Tweak nodded. “Yeah. I wondered,” she added, leaning back. She watched his ears droop. She really wanted to see those funny ears perk up again.
“Could be worse,” she offered.
“Yeah,” Inyoni agreed with a sigh. “Could have somethin’ a holo couldn’t hide. Like that poor bastard.” He motioned vaguely towards Cameron. “Three fingers…how’s he managed like that?”
“Yeah,” Tweak agreed, her mind on her own arms. Then she shot the guy beside her a sidelong smirk. “Could be a lot worse. Could have a llama dick.”
Inyoni busted out laughing, his ears springing up in amusement. It took him a long moment to compose himself enough to add, “Then no pretty girl’d let me near her.”
“Yeah,” Tweak agreed. “You’d look like you had a r-r-rifle in your c-crotch. Imagine that!”
“Don’t make me, that sounds fucking awful,” Inyoni laughed.
“Or you c-could have camel balls. Hang down past your knees,” Tweak suggested. She grinned wickedly, watching his ears wobble with his laughter. This was fun.
Inyoni bent over, he laughed so hard. “Oh shit, man. That’s raw! What other things they mix in to fuck us up?”
“Lizards, some snake. Some cat. Waterbear; kinda bug,” Tweak ticked off, grinning. “Could have a w-waterb-bear face. Shit, babies’d scream!
“Lizard eyes—poppin’ out of your skull and wrigglin’ every which way,” Inyoni tried with a grin.
“Lizard tongue that goes across the table.” Tweak offered, sticking out her own tongue.
“Whiskers!” Inyoni suggested with a grin. “Or a tail. Imagine a cat tail, huh? That’d be hard to hide.”
“No shit,” Tweak agreed, grinning. “Other hand, could join a kinky strip joint. Real pussy. Meow!”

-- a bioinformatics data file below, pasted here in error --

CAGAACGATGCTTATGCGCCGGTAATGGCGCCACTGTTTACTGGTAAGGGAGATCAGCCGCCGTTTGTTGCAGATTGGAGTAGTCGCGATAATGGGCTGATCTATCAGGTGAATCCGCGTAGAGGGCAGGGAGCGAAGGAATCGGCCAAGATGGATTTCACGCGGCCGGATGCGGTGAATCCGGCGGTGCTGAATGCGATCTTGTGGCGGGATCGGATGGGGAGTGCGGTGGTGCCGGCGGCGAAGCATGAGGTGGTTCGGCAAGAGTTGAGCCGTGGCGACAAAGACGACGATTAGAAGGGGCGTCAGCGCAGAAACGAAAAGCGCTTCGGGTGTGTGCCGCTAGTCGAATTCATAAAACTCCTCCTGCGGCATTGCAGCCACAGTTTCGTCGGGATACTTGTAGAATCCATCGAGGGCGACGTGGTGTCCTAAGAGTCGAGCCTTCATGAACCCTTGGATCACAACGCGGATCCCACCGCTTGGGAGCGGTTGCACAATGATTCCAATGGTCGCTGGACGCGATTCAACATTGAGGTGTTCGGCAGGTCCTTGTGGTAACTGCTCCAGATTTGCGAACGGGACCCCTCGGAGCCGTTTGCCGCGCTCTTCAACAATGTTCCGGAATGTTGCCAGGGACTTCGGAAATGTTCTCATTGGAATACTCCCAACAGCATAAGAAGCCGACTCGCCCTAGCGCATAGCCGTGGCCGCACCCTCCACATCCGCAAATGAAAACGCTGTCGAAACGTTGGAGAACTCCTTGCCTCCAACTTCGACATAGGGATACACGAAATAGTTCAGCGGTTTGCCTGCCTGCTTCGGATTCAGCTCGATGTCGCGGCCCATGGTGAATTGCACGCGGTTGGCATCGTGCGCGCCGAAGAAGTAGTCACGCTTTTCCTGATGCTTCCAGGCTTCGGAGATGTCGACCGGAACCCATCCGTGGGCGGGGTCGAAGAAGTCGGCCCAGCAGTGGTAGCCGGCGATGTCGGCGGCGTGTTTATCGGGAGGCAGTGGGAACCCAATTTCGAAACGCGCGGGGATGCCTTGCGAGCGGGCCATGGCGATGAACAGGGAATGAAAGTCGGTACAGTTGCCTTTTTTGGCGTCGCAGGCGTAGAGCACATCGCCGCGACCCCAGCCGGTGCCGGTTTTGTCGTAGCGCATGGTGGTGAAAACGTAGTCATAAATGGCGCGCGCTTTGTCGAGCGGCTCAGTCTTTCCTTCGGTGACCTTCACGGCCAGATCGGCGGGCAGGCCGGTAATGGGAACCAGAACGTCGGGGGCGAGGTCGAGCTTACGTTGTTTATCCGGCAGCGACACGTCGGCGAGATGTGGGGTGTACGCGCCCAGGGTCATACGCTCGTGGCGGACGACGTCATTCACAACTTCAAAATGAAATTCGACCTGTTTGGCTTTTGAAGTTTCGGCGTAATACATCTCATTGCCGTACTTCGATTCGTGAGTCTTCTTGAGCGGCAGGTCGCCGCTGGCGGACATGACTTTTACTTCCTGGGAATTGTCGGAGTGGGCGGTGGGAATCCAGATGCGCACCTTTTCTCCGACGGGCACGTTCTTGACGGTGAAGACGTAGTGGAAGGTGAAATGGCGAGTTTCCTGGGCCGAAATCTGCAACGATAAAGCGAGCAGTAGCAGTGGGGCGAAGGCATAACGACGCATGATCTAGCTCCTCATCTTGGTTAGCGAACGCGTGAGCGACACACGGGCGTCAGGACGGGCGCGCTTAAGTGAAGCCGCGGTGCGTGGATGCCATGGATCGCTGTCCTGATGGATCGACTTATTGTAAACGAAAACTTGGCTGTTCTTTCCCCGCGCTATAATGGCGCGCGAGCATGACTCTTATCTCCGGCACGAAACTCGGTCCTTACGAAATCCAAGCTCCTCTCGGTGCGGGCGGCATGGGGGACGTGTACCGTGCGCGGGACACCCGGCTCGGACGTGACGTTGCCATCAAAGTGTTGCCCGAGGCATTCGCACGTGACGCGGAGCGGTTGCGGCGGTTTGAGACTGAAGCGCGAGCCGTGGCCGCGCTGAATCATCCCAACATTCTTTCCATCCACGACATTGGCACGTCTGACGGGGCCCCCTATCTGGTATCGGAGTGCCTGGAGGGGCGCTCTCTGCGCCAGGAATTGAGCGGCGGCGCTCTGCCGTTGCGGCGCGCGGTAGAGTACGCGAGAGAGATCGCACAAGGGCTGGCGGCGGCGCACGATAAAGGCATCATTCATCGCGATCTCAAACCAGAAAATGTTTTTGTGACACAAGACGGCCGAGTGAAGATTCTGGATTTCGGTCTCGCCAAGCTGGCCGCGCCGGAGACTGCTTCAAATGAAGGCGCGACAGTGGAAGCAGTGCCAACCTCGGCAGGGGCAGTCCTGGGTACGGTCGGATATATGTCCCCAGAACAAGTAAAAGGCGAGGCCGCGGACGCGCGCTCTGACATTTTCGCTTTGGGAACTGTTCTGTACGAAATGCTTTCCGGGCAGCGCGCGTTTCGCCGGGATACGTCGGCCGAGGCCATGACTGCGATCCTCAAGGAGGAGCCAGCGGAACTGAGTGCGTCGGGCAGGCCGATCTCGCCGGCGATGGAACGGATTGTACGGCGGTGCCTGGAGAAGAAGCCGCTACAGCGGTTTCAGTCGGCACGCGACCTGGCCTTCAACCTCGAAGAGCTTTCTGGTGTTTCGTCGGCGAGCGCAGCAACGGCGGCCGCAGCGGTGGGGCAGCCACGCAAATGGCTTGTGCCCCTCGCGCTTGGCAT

Inyoni laughed until he had to gasp for air.
Behind them, a thin wail rose, along with a pissy rumble out of Cameron. “Will you two shut up?”
Inyoni’s ears flattened against the sides of his head. Tweak glanced over her shoulder, frowned, and resisted the urge to flip Cameron off. He really knew how to kill a mood.
“Gonna be a long three weeks,” she grumbled to Inyoni, once Cameron had put his head down. “Too long.”
“No shit,” the man beside her muttered. Tweak closed her eyes and listened to the train chanting itself through the night.
Excerpt 3: 683 Words
“If you annoy those in power, they come for you. You may not want to admit it. But you know it’s true, every time someone misbehaves and the terror of what happens next rises up in you.”
Liza’s voice dropped, soft again now. “But it wasn’t always like this. And it doesn’t have to be. In this country, we used to have two documents that told us who we were as citizens; not of a Corporation, but of a nation. ‘We hold these truths to be self-evident, that all people are created equal, that they are endowed by their Creator with certain unalienable Rights, that among these are Life, Liberty and the pursuit of Happiness.’ That’s what one of them said. ‘We the People of the United States, in Order to form a more perfect Union, establish Justice, insure domestic Tranquility, provide for the common defense, promote the general Welfare, and secure the Blessings of Liberty to ourselves and our Posterity’ said the other.
“That’s what they wanted for you, and me, and all of us. If you look around and you feel like you’re treated as equals, that you have the right to life, liberty and the pursuit of happiness no matter what the number on your citizen card is, then things are fine.”